Tip #3: Troubleshooting: Use cable-color coding for improved maintenance.

Often in legacy installations you’ll find cable bundles with multiple groups of cables, with multiple wire ties. This is a mess and makes it harder to identify or trace cables during troubleshooting. That’s why it’s important to use colored hook and loop fasteners to separate different cable pulls by application, destination, department, or for aesthetic purposes. This can be very helpful for the customer when it is time to troubleshoot issues and locate cables easier.

Tip #4: Color-code at the same that you’re bundling cables.

Imagine if you could manage and identify cables in one step?

Quality-conscious installers understand the value of Cable-Color Coding. Not only do they color-code cabling during both installation and during maintenance, they also choose fasteners that allow them to bundle and identify cables at the same time.

The best all-in-one-solution for cable identification and bundling is a hook and loop fastener. The most popular variations of these fasteners are hook and loop cable ties, cut-to-length tapes, straps or pre-cut tape pieces. Installers all have their preference for the variation of fastener they prefer. For example, most installers bring larger reels of hook & loop tape to the job and cut off strips as needed while others prefer to purchase pre-cut strips or cable ties shipped from the factory in a specific width and length.

The SPEEDWRAP® Brand of Hook & Loop Fasteners has the largest variety of products for cable marking. Solutions include write-on ties where installers can write on the tie itself using a marker.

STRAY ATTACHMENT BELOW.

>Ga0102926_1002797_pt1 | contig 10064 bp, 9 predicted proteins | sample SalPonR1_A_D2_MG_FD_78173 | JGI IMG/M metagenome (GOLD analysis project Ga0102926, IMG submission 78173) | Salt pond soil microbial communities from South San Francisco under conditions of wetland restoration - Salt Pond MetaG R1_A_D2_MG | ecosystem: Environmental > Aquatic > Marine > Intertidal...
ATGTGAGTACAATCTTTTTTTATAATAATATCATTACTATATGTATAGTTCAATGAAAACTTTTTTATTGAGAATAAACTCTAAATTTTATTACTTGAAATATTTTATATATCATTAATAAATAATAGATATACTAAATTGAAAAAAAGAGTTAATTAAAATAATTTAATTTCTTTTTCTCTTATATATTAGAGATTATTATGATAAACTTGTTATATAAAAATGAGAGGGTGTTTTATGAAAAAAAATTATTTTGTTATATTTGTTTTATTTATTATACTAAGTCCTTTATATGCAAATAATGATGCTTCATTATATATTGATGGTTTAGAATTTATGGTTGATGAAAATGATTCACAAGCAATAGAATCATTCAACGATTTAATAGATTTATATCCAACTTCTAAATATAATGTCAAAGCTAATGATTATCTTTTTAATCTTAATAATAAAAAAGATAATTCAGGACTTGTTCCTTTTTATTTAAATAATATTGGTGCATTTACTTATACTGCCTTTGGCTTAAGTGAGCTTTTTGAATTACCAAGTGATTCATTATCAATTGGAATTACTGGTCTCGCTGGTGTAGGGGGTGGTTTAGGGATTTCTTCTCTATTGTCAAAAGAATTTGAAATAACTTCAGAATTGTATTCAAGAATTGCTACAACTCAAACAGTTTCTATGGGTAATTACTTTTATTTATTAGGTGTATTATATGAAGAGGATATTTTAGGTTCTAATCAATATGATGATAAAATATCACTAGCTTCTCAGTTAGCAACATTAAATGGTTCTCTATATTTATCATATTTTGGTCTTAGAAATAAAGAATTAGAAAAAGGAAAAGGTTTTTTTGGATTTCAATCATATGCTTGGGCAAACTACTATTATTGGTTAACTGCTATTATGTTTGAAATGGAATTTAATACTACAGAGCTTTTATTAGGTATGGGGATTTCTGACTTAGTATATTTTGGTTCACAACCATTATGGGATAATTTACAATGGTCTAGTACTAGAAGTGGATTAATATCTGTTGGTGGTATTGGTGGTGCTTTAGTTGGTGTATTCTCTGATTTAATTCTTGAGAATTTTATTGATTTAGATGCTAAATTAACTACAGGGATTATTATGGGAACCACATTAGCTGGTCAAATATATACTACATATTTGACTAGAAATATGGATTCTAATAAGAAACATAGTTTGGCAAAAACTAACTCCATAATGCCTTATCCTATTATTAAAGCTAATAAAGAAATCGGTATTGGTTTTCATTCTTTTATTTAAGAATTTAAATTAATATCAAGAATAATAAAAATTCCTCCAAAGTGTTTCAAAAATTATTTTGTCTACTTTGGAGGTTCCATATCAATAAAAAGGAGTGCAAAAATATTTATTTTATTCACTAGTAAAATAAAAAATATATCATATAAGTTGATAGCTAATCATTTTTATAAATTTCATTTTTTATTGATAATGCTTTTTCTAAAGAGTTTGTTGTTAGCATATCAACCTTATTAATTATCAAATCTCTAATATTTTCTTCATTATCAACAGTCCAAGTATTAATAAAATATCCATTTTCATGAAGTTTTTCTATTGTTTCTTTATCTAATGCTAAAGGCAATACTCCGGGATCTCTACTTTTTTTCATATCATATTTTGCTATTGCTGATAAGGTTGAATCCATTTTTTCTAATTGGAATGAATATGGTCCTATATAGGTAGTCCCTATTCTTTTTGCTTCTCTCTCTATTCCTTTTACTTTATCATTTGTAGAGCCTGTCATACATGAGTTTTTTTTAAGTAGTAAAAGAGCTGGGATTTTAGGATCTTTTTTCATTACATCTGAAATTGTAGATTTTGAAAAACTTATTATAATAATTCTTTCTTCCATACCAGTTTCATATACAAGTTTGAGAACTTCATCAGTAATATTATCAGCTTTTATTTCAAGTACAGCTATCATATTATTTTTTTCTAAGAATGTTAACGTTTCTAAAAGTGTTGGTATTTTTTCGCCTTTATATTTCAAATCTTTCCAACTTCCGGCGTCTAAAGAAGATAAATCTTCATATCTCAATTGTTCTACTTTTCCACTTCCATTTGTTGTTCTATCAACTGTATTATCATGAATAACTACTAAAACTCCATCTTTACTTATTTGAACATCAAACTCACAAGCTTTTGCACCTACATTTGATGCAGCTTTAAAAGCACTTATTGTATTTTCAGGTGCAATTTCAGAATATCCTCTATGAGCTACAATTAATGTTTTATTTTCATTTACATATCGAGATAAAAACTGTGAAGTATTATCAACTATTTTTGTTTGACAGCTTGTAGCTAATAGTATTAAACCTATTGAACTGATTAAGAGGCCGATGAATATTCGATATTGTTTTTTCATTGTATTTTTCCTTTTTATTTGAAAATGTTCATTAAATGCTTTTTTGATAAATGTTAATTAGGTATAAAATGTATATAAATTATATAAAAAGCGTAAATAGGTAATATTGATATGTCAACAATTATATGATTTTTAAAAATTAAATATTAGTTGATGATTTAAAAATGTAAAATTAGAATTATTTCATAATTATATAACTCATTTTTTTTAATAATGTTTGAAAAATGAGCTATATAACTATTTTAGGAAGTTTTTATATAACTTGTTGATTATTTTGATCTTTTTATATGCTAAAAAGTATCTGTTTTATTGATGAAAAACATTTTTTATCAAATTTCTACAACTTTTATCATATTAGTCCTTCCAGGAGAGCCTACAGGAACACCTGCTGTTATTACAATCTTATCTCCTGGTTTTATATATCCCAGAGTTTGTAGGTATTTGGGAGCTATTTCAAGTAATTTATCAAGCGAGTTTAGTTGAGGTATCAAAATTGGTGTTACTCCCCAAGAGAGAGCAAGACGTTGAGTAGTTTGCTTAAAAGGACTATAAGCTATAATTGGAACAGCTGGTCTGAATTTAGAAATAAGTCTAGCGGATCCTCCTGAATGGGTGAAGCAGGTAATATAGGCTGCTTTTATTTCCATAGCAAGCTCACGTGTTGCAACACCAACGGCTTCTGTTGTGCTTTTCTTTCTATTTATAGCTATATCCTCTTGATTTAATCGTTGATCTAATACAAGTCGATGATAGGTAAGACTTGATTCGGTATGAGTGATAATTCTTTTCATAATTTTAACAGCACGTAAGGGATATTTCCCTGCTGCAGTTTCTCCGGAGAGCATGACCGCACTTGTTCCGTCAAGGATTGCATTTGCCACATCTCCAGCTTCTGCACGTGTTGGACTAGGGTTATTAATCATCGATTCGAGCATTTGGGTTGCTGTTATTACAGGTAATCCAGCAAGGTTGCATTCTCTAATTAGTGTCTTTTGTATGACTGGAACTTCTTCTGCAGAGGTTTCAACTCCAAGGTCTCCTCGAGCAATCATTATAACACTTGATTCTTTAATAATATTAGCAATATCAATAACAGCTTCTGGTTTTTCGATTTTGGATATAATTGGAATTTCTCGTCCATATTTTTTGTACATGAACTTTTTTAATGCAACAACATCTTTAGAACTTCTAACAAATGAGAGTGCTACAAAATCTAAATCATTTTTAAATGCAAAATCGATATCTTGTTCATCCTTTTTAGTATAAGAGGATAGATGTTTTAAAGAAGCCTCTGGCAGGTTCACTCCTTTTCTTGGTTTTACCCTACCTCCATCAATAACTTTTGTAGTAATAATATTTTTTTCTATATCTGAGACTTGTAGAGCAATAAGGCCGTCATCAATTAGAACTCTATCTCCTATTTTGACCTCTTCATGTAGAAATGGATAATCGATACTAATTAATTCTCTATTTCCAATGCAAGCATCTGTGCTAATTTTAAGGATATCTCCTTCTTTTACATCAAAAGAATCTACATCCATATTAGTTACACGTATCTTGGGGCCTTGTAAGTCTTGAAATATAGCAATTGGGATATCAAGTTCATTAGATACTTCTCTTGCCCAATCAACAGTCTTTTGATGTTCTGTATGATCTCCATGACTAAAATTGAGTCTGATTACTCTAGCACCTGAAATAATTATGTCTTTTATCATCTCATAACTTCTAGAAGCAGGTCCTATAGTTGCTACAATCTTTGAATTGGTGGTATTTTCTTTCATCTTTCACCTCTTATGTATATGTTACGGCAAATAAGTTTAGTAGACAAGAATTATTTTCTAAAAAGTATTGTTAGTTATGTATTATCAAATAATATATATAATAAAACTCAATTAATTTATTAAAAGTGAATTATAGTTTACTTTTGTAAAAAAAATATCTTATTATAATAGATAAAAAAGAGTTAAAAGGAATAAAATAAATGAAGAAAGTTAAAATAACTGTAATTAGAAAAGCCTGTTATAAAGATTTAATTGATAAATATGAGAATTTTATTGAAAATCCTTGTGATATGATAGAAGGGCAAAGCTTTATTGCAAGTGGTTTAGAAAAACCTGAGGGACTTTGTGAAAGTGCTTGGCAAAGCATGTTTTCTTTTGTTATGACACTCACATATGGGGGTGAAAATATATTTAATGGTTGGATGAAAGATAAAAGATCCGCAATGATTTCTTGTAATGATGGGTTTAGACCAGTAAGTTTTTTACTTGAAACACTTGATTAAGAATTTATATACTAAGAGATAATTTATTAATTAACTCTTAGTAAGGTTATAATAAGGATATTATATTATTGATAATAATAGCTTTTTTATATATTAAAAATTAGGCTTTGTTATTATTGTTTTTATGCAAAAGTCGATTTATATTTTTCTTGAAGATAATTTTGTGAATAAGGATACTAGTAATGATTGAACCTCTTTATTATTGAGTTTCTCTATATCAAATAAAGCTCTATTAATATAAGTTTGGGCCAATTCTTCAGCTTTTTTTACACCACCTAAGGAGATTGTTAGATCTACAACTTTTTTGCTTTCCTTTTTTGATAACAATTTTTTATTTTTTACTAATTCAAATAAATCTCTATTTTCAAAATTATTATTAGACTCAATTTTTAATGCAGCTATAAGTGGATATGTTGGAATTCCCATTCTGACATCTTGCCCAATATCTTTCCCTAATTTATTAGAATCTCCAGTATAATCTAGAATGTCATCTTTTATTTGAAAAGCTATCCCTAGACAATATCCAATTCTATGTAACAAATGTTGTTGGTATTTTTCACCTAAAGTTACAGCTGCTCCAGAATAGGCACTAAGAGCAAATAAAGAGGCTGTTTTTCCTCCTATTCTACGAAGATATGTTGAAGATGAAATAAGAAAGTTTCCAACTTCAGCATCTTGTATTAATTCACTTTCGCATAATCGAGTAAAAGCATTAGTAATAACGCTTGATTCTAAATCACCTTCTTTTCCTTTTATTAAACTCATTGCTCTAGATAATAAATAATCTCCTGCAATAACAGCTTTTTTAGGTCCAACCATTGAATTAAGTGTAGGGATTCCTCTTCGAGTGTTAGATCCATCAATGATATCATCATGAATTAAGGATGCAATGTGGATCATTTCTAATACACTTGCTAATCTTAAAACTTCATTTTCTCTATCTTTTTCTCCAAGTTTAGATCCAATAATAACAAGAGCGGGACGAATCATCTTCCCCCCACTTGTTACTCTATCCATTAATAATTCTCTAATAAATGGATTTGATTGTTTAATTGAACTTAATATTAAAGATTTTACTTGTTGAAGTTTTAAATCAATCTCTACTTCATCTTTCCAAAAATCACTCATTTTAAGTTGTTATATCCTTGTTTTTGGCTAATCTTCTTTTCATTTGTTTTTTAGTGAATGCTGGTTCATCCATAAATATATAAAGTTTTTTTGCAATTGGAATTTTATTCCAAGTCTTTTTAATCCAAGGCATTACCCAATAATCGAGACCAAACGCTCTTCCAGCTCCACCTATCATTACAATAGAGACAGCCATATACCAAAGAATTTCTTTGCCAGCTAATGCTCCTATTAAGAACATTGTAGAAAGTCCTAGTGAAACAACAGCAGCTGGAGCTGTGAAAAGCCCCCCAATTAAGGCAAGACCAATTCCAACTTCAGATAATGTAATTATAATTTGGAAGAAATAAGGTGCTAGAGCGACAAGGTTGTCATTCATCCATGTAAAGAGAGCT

There’s also SPEEDWRAP® FIBERtie™ cable ties. These Hook & Loop Ties and Pre-Cut Strips come are sold in over 12 colors including teal (Aqua) for OM3 or OM4 cables, yellow for single mode cables, orange—OM1 or OM2, violet (Purple) for OM4+ cables and blue for basic network cables. Using maroon colored SPEEDWRAP® Ties to manage cables in plenum applications is one of the most popular color-coding practices.

Tip #5: Don’t put network performance at risk by using inferior colored fasteners.

If you’re going to use hook & loop fasteners like those mentioned in this article, you should know that not all hook & loop fasteners are made the same. Some are made with glue. When subjected to constant, high temperatures (like you might find in a closet or data center) the loop material can separate from the hook material. This separation is called delamination.

Secondly, not all manufacturers of hook & loop fasteners offer the full color range recommended to cover the ICT applications mentioned in this article. You also want to know that your fastener supplier can repeat those colors from one shipment to the next. Variations in color are all too common with imported fasteners.

Lastly, you want to ensure that the fasteners you use for both bundling and color-coding meet the specifications of the Designer and are appropriate for the installation. For example, does your job call for plenum-rated fasteners, UL Certified UL 94-V2 or do you need RoHS or REACh compliant fasteners?

As the manufacturers of SPEEDWRAP® Brand Cable Ties, Tapes and Straps, Speedtech International is a trusted source for hook & loop fasteners for both color-coding and bundling of low voltage cabling. Speedtech is also known for custom printing on hook & loop allowing both Designers and Installers the ability to fasten cables with pre-printed messages on the fasteners themselves.

SPEEDWRAP® Brand Cable Ties and Tapes are made with VELCRO® Brand ONE-WRAP® Material and will not delaminate after they are installed in a data center or communication closet. The SPEEDWRAP® line includes FIBERties® featuring the full range of colored fasteners to cover all ICT applications.

For more information about SPEEDWRAP® for low voltage installations, visit or call 800-771-3896.


For a downloadable PDF of this cable color coding blog – click here.


(1)as covered in the TIA/EIA 606-C Administration Standard and better explained in the BICSI ITSIM 7th edition

[3] ANSI/TIA-598-C-2005